‘Every day I see where it happened, and I was six feet from Allison when she was hit.’

Melissa Dilley

Danny Doherty | Daily Kent Stater

Credit: DKS Editors

Listen to McVay speak about May 4th

English lecturer Chris McVay can relive the scenes from May 4, 1970, every day from her office in Oscar Ritchie Hall, which is at the bottom of the hill where she was tear-gassed and shot at by the National Guard.

As she looks out the window of her office and tells the story of that day, she sheds a few tears that only someone looking closely would notice.

But McVay hasn’t always been emotional about May 4.

After witnessing the shootings standing beside the late Allison Krause, McVay, a freshman at the time, fled to Europe to escape America’s hostile atmosphere.

“I said, ‘Fuck this place, I want out of here,’ with the intention of never coming back,” she said.

But after spending only a year in the Mediterranean, McVay returned to Kent State to finish her degree where she had left off.

While McVay had returned to finish her degree, she said she always had plans to move back to Europe. She didn’t attend a May 4 memorial commemoration until 1988, when her 16-year-old son Jake was required to attend for a class at Kent Roosevelt High School.

McVay said she didn’t pay attention to the speaker standing near the bell in the Commons and instead looked on as her son and his friends attempted to flirt with the female students at the commemoration.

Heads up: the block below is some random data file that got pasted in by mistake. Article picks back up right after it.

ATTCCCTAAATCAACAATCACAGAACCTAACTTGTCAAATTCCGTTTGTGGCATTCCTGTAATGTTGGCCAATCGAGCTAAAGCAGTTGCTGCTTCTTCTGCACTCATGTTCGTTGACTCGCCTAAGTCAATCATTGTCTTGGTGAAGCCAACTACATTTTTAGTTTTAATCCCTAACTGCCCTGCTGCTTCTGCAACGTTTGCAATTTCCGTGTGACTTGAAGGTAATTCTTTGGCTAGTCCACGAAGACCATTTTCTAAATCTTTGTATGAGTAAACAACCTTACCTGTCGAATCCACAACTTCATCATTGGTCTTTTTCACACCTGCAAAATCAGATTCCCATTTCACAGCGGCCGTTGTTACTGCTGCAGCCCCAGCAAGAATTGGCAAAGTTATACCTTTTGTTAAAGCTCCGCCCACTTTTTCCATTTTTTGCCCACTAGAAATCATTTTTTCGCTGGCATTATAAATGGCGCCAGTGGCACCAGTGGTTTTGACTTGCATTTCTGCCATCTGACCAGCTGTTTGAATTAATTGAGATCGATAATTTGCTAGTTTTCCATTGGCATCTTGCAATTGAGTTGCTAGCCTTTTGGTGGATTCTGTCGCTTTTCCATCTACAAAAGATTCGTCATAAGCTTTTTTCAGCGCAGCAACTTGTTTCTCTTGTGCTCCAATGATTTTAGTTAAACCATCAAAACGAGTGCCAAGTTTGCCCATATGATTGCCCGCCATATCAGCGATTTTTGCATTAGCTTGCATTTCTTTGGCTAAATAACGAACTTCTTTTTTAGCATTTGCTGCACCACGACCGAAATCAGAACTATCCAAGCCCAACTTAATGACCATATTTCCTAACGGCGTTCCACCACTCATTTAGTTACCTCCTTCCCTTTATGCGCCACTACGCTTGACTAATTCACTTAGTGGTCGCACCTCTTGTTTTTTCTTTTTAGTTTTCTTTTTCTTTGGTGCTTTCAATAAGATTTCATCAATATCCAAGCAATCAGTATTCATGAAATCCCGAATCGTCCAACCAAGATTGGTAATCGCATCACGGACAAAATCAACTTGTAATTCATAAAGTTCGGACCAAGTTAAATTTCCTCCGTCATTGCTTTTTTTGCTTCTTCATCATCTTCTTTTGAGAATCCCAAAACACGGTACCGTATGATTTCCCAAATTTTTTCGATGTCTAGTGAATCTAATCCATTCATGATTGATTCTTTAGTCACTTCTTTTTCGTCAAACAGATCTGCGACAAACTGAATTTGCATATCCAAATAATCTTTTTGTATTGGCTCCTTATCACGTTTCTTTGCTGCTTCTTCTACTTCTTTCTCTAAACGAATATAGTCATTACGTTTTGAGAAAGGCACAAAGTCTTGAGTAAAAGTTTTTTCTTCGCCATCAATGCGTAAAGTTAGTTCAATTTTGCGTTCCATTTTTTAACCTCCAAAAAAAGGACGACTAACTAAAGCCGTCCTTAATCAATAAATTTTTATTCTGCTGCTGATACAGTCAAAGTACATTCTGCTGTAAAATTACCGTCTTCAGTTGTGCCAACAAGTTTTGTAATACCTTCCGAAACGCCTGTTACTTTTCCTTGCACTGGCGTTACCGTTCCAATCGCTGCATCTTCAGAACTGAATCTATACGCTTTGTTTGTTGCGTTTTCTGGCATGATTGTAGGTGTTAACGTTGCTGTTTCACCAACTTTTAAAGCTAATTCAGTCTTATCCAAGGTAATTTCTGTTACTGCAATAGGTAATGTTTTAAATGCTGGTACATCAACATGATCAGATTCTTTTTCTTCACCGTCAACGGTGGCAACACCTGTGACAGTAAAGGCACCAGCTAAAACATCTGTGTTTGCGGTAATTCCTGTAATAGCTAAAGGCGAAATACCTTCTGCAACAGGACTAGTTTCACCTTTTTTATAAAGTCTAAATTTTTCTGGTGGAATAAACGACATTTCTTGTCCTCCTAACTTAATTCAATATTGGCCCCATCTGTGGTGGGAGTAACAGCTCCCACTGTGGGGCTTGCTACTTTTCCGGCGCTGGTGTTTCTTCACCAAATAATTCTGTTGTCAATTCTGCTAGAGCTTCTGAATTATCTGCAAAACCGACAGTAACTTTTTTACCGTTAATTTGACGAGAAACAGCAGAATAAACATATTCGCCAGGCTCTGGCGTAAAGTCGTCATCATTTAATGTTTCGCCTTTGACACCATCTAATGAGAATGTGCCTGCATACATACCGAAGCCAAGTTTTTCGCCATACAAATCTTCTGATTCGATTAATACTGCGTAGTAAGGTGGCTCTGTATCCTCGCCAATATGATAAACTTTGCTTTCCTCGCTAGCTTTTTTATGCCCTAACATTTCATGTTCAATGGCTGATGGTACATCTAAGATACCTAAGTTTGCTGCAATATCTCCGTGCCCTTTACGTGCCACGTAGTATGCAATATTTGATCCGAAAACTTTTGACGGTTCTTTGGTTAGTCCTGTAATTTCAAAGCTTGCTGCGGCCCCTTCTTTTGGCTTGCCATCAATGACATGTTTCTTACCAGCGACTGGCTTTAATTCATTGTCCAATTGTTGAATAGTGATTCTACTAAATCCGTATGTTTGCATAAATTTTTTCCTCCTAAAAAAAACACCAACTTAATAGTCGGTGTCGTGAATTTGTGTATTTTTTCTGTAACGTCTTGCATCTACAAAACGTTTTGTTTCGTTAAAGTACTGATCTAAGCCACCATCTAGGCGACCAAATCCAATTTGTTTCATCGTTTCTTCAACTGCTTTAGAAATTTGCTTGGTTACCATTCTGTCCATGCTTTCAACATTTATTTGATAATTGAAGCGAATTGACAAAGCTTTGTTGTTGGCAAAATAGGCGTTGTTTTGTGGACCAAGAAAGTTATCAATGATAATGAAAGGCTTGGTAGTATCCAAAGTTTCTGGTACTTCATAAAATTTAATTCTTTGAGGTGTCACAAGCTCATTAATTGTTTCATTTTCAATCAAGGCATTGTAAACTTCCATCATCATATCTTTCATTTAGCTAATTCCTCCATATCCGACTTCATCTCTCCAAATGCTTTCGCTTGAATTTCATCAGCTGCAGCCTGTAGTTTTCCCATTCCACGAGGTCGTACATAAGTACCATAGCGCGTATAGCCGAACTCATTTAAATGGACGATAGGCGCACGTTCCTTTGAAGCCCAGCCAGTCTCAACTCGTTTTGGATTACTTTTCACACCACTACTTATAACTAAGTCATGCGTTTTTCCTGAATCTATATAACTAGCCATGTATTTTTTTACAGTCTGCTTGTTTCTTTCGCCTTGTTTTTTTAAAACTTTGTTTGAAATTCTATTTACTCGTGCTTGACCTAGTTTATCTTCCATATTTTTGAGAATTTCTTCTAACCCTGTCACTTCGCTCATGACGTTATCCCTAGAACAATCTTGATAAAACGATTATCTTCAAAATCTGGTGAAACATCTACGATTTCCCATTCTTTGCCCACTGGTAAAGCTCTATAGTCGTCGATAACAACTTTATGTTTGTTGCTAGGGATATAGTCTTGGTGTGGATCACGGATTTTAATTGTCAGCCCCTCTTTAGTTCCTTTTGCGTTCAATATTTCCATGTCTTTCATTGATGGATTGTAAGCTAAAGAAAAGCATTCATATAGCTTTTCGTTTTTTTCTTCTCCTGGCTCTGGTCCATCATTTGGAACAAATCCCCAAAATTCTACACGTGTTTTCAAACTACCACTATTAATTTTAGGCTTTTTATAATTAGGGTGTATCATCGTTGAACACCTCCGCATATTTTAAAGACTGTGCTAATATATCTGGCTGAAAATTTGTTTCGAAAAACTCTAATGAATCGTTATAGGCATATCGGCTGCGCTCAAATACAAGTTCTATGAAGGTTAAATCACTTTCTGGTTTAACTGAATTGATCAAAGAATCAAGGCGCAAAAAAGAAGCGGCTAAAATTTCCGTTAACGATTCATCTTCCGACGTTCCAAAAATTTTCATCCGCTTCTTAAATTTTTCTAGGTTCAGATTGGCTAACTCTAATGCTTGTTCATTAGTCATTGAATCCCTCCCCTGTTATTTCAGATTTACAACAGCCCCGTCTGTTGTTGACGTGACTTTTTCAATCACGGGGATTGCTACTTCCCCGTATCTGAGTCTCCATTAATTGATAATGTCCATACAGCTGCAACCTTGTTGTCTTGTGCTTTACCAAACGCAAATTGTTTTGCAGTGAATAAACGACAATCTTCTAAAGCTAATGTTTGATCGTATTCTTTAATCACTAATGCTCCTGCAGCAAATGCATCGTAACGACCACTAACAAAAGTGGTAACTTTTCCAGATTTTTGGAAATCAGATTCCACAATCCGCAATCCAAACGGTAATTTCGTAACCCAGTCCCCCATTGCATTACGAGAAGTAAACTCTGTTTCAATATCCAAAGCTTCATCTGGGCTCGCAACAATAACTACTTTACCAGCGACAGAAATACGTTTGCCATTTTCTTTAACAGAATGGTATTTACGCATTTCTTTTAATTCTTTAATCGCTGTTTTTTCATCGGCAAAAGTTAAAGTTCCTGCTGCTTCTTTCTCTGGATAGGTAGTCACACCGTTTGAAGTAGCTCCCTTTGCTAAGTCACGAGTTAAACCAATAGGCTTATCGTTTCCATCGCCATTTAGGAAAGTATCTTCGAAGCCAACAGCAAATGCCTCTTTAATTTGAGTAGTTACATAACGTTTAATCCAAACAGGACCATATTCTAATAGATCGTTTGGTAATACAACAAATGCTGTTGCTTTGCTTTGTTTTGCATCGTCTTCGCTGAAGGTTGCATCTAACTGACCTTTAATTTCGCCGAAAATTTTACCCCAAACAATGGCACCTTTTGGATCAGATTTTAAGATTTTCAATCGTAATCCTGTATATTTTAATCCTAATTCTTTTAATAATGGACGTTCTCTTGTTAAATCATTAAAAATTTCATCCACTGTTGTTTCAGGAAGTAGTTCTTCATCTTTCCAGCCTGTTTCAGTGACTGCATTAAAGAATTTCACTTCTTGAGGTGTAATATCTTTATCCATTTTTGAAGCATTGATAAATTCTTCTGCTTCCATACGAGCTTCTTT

Seeing this made her shed her first tear for May 4, almost 20 years later.

“I thought to myself, ‘It’s a shame Allison can’t be here to see her son flirt with college girls,'” she said. “I had never cried about the whole thing until then, and I cried so bad that day I had to get up and leave. I couldn’t even stay.”

McVay, who teaches English classes for the honors and Pan-African Studies departments, said she hasn’t been to a May 4 commemoration since.

A few times, she said, she wandered by, but “it almost seemed pathetic.”

Although McVay doesn’t devote much time or energy actively participating in remembering May 4, she said she doesn’t want people to get the wrong impression of how she was affected and changed.

“Every day I see where it happened, and I was six feet from Allison when she was hit,” she said. “I am very aware of how random it was. If the guardsman firing would have moved his gun an inch, it would’ve been me, not her, and she might be sitting here telling you what she remembers.”

Contact student politics reporter Melissa Dilley at [email protected].